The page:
In India, the land of the tea drinkers, it may take a little while for us to wake up.



Wake-up call


Talking about waking up, policymakers and economy-watchers received a rude jolt this week when data showed India’s gross domestic product grew 13.5% in the fiscal first quarter (April-June). 


Some people pointed out that this is the quickest pace of expansion in a year and makes India the fastest-growing economy in the world. Here are some other things that need to be pointed out:


  • The Q1 expansion comes on the back of a lower base because India was battling the deadly second wave of Covid-19 in April-June 2021.


  • The size of India’s economy in Q1 FY23 was only 3.8% higher than the size in Q1 FY20, before the pandemic.


  • Q1 growth misses the Reserve Bank of India’s projection for 16.2% as also the forecast of most analysts. 


  • Growth will slow sharply in coming quarters—the RBI’s estimate currently is for 6.2% in Q2, 4.1% in Q3 and 4.0% in Q4.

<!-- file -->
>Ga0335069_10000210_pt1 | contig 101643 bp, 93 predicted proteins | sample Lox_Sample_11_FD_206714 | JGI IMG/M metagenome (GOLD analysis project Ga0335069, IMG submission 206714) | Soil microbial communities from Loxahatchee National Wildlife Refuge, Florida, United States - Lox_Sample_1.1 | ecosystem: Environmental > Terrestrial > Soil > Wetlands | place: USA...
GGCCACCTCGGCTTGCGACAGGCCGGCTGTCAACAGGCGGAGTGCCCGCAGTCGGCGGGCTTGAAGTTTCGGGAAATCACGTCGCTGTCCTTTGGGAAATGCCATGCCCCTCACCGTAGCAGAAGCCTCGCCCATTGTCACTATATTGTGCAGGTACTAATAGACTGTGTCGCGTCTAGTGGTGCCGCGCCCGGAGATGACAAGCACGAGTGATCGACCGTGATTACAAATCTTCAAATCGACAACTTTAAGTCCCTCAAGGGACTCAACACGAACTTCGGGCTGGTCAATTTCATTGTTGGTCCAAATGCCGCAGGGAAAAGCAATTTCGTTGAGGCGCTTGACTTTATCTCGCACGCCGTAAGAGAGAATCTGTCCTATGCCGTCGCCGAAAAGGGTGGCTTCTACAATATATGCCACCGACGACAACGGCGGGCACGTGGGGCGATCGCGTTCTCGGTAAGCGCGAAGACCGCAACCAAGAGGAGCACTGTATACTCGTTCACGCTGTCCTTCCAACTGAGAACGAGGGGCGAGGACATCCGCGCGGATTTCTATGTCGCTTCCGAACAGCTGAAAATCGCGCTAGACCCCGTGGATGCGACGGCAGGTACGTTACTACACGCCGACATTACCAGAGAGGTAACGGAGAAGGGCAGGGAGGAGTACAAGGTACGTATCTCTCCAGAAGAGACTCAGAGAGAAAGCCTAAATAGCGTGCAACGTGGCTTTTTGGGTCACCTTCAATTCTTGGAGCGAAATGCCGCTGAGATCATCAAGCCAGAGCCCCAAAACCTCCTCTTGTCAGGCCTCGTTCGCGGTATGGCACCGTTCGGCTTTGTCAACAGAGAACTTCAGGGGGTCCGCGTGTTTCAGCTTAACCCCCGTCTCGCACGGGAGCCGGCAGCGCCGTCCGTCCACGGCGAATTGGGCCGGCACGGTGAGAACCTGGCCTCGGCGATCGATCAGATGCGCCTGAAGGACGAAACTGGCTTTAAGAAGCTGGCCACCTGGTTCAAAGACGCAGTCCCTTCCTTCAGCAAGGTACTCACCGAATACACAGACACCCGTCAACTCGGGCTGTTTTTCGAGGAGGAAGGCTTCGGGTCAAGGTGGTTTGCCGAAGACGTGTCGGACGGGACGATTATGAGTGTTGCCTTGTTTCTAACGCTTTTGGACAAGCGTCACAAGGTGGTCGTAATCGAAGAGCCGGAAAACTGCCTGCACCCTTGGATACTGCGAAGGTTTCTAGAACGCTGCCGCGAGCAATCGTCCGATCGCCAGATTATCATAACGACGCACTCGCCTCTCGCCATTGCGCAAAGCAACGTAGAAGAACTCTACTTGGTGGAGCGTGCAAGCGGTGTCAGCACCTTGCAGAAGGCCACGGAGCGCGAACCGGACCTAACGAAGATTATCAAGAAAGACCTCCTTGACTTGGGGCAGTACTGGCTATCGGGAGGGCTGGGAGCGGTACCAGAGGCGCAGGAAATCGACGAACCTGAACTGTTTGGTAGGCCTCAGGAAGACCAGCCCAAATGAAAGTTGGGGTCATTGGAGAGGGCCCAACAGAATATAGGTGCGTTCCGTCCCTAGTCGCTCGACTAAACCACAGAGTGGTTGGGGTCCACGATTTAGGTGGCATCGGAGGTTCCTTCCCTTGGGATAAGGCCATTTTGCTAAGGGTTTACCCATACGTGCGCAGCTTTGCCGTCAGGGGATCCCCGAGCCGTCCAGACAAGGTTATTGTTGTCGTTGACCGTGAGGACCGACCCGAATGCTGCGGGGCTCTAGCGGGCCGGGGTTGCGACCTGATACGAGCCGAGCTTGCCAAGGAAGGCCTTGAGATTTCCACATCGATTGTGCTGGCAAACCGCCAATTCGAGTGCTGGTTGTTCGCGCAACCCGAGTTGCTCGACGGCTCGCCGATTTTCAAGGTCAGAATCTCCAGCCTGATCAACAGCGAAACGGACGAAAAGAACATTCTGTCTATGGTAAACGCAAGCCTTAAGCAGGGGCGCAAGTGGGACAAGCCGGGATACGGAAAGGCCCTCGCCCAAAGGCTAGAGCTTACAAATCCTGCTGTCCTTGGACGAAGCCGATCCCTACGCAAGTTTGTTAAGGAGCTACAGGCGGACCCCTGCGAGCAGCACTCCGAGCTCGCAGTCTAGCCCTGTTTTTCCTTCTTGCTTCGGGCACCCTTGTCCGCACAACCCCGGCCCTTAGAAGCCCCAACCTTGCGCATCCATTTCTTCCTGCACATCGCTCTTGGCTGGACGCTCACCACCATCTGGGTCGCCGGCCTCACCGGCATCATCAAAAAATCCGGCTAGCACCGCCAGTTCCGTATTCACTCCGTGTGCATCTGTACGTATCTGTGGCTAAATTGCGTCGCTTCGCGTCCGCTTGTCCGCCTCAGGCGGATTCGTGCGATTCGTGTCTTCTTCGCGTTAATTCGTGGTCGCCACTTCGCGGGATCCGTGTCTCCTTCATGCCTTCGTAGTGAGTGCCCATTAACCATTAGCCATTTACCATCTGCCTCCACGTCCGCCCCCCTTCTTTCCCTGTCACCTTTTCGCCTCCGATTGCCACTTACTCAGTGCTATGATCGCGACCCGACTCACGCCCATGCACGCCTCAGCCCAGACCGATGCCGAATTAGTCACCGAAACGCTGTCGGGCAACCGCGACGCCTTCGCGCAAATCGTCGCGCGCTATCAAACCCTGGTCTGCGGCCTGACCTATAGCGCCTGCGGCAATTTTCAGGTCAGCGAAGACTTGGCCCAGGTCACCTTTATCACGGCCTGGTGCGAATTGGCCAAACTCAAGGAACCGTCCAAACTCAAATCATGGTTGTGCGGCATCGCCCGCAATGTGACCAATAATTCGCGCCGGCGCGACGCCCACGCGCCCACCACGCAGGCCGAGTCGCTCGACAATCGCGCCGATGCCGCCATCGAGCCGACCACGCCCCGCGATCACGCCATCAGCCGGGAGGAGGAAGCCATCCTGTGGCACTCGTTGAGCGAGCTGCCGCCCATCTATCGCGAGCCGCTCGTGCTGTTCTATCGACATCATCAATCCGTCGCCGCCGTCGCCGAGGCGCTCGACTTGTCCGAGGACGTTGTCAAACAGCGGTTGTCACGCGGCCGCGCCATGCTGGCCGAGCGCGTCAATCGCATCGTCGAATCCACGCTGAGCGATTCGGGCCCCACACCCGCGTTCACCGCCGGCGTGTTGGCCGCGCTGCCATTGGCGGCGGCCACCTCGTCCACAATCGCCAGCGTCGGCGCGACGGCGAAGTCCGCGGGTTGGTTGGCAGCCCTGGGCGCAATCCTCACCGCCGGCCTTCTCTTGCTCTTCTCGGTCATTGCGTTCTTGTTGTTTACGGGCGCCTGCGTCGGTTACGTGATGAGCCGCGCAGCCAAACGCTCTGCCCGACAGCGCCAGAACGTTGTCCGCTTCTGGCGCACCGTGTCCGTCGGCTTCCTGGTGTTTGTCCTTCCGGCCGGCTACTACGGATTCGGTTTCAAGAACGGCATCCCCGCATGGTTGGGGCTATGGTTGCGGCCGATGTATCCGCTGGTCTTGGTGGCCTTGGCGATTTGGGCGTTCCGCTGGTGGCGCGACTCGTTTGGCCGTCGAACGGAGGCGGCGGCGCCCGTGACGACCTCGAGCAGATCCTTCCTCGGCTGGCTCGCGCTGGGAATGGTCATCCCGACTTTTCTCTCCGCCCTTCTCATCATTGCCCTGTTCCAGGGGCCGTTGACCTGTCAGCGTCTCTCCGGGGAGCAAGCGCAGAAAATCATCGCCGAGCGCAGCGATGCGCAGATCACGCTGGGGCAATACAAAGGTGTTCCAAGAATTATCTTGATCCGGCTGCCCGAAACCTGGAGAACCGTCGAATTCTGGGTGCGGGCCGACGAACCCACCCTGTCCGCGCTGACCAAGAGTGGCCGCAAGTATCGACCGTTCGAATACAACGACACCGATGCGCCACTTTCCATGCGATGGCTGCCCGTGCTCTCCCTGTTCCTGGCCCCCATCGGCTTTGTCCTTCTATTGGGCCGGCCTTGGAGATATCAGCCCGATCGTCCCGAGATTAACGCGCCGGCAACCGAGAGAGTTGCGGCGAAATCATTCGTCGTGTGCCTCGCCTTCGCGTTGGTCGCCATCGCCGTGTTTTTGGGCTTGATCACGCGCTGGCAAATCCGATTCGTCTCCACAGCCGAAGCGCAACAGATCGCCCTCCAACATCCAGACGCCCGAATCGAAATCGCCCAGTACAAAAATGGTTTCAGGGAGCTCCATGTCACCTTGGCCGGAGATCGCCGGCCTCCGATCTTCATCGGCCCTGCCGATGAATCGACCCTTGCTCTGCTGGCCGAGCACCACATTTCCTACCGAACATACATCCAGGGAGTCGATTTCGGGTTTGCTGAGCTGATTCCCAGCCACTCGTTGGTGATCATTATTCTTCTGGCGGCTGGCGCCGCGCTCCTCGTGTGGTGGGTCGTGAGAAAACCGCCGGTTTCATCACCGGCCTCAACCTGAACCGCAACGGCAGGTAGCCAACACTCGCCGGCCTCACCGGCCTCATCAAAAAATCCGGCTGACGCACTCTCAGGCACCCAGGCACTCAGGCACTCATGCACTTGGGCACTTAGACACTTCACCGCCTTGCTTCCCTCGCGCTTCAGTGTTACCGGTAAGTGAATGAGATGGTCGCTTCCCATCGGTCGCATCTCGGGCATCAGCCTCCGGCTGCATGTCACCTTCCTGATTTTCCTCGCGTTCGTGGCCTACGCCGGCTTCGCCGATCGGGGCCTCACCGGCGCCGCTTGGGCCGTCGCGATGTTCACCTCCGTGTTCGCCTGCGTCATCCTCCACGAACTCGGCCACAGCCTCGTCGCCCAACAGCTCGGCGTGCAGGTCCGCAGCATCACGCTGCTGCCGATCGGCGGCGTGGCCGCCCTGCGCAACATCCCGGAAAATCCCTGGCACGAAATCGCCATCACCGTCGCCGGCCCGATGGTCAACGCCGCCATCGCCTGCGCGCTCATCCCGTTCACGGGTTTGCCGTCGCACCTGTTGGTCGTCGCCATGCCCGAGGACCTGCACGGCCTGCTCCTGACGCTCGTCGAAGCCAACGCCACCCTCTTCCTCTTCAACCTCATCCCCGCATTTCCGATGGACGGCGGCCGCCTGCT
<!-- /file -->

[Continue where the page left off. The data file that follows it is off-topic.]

The lower-than-expected Q1 print means overall FY23 growth could miss the RBI forecast of 7.2%. 


Anyone remembers the government’s own forecast? On January 31, the Economic Survey tabled in Parliament projected FY23 growth at 8.0-8.5%. Finance Minister Nirmala Sitharaman last week talked about 7.4% growth.


However, many analysts have started cutting their forecasts. State Bank of India slashed its FY23 growth forecast to 6.8% from 7.5%. Citigroup cut its projection to 6.7% from 8% and Goldman Sachs pared it to 7% from 7.2%.


Either the authorities know what analysts don’t or it’s time for policymakers to smell the coffee and wake up.



Planning ahead


One person you would never find sleeping—figuratively, of course—is Mukesh Ambani. The billionaire chairman of Reliance Industries Ltd addressed shareholders this week at the company’s annual general meeting. Reliance’s AGM is widely followed as Ambani often announces new ventures or business strategies. This year, however, he outlined a succession plan for the group.


As per the plan, Ambani’s elder son Akash will lead the digital business housed in Reliance Jio. Akash’s twin sister, Isha, will head Reliance’s retail empire. Their younger sibling, Anant, has joined the new energy business.